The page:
They become such a part of our daily routine that sometimes we forget – contact lenses are medical devices that need care and maintenance. We’ve put together some practical ways to help you keep your contact lenses in the best condition, and make sure they’re comfortable and long-lasting.
It’s not nice to talk about, but poor lens hygiene doesn’t just cause issues with your lenses – it can give you an eye infection, too. “Always wash and dry your hands thoroughly before you put your contact lenses in or take them out,” says Bupa optometrist Karen Makin.
She also recommends having a good look at your lenses before putting them in. “If there are any bits of lint, try to remove them or give the lens a good rinse in cleaning solution before putting it in your eye,” says Makin.
For more information on how to put in contact lenses safely, and how to remove them, click here.
It can be tempting to leave them in at times, but wearing contact lenses for longer than prescribed can lead to eye infections and other complications. If you’re prescribed dailies, change them, well, daily! If you aren’t meant to sleep in your lenses, don’t – yes, even if you’re really tired.
“It’s really important to follow your optometrist’s advice around your wearing schedule – how long you can wear them each day and for how many days,” says Makin. “It isn’t a good idea to try and make a fortnightly pair stretch for three weeks, or go for too long without giving your eyes a break.”
Got reusable contacts? Clean and disinfect them every time you use them, with a cleaning solution – never with tap water, saliva, detergent, soap or any other household cleaner. Also, don’t be tempted to use cleaning solution if it’s past its expiration date, advises Makin.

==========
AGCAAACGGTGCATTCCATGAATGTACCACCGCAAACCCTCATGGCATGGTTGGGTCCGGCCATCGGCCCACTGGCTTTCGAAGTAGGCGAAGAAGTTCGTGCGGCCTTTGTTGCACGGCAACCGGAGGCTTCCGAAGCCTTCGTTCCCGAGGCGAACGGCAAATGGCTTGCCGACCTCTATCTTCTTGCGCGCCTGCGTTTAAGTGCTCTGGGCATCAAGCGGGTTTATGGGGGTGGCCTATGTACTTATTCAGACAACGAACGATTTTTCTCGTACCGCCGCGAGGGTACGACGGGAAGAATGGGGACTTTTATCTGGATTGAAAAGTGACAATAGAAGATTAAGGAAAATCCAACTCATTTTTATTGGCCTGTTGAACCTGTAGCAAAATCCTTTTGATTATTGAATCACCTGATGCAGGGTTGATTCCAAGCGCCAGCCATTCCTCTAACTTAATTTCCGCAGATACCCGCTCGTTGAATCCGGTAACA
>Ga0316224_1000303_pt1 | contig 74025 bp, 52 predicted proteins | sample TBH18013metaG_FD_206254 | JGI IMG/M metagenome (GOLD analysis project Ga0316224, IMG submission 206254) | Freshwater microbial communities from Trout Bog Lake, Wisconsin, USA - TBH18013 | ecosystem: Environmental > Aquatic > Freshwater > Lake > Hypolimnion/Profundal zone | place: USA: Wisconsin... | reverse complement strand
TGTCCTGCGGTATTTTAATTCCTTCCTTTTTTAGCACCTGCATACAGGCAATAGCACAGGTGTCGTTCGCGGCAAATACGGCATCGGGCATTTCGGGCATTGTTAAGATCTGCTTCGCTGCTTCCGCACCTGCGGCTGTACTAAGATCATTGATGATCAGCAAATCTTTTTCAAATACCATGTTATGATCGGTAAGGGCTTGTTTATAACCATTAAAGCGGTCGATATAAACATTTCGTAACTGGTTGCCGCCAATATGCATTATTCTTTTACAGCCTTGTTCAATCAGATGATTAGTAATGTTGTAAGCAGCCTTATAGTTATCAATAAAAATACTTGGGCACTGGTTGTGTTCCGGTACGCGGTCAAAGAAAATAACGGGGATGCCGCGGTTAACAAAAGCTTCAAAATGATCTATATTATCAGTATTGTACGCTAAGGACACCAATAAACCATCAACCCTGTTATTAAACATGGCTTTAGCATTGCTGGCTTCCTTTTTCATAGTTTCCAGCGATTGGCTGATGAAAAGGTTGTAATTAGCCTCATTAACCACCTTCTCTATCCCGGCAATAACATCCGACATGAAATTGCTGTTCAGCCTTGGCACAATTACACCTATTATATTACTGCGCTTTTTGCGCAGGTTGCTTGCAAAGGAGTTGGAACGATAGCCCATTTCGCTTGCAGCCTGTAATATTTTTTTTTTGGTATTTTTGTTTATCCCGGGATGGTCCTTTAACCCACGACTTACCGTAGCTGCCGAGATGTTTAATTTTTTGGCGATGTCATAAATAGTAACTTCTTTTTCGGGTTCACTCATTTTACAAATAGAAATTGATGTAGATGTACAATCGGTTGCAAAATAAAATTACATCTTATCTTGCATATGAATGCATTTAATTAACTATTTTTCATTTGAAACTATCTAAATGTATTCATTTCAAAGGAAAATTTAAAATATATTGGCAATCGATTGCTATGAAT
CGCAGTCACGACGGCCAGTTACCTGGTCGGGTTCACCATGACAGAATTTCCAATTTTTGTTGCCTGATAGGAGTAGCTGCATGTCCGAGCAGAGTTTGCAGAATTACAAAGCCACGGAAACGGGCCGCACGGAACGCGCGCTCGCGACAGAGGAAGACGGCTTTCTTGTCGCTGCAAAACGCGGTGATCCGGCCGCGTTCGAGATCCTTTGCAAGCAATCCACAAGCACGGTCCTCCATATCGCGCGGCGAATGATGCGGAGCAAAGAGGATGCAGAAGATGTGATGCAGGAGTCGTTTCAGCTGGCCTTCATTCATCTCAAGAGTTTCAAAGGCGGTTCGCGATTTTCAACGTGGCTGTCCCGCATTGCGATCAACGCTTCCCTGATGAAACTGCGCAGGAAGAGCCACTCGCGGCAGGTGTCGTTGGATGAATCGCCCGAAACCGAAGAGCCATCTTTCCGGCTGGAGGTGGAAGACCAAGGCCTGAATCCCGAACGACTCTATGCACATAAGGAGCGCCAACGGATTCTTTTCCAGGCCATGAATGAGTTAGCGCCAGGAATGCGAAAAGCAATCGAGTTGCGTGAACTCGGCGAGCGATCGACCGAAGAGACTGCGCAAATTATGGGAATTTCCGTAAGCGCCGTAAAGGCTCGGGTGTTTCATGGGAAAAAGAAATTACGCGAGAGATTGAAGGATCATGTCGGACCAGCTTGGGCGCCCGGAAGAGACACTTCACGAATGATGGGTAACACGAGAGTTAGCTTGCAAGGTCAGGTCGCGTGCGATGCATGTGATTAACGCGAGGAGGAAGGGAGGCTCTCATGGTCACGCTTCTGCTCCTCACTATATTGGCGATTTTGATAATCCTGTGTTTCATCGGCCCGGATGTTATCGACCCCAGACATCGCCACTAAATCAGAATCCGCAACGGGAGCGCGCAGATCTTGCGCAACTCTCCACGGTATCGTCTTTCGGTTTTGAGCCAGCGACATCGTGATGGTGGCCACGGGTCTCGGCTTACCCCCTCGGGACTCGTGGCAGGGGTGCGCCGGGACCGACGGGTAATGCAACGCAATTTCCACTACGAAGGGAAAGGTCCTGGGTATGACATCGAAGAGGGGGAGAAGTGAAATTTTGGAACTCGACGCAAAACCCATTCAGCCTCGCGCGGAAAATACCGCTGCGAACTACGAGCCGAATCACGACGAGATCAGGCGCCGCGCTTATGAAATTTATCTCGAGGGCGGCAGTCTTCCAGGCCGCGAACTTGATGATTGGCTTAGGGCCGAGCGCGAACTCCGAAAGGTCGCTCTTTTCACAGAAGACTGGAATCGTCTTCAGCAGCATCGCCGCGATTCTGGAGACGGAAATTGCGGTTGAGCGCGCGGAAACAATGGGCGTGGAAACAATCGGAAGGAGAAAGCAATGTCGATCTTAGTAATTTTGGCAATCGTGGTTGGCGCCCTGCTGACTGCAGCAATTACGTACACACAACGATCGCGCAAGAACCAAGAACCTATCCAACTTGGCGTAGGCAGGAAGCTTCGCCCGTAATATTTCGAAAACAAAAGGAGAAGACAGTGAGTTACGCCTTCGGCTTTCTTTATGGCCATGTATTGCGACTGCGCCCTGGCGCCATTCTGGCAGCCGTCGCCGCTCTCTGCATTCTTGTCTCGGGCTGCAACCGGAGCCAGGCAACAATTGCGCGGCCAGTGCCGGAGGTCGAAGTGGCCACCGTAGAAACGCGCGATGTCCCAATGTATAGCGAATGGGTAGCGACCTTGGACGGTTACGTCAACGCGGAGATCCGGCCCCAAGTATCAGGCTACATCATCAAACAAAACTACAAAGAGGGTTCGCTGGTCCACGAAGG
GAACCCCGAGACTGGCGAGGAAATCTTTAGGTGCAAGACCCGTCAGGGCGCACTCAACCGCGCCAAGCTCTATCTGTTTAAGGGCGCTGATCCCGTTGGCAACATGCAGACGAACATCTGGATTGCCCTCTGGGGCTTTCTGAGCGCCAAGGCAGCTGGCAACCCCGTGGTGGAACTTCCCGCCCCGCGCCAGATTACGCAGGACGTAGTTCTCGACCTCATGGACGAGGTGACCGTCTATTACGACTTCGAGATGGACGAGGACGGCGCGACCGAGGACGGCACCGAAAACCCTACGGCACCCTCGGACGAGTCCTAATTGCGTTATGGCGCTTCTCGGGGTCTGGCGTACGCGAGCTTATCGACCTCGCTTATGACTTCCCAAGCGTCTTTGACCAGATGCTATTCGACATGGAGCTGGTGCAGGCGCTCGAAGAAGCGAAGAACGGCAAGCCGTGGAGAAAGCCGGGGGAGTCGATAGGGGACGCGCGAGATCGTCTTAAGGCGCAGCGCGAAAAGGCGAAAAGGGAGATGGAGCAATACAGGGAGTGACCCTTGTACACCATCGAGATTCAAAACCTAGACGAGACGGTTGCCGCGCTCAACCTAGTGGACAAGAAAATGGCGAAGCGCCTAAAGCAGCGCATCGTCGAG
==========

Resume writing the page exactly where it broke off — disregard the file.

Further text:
It’s best to only use cleaning solutions provided by your optometrist. “A lot of people go and buy something different at the supermarket,” Makin says. “In some cases the solution may not be as effective, especially in the disinfecting process, as the one you’re given by your optometrist.”
When you’re showering, Makin recommends closing your eyes when you’re putting your head under the water stream, to protect your lenses from the very small risk of infection.
You can still go swimming while wearing contact lenses, provided you wear goggles. For more information on when to wear or remove contact lenses, click here.
Love wearing eye make-up? Soft contact lenses should be inserted before your eye make-up goes on, and hard lenses are better applied afterwards. But no matter what lenses you wear, make sure to take them out before removing eye make-up at the end of the day or night.
If you’re wearing contacts and start getting blurry vision, eye pain, extreme sensitivity to light, slipping or movement of the lens, red or dry eyes – make an appointment with your optometrist.
Also, trust yourself if you’re feeling like they’re not quite right. “A large number of new contact lens wearers drop out in the first three to six months of lens wear, and that’s mainly due to discomfort,” says Makin. “If you’re feeling uncomfortable, go and see your optometrist.”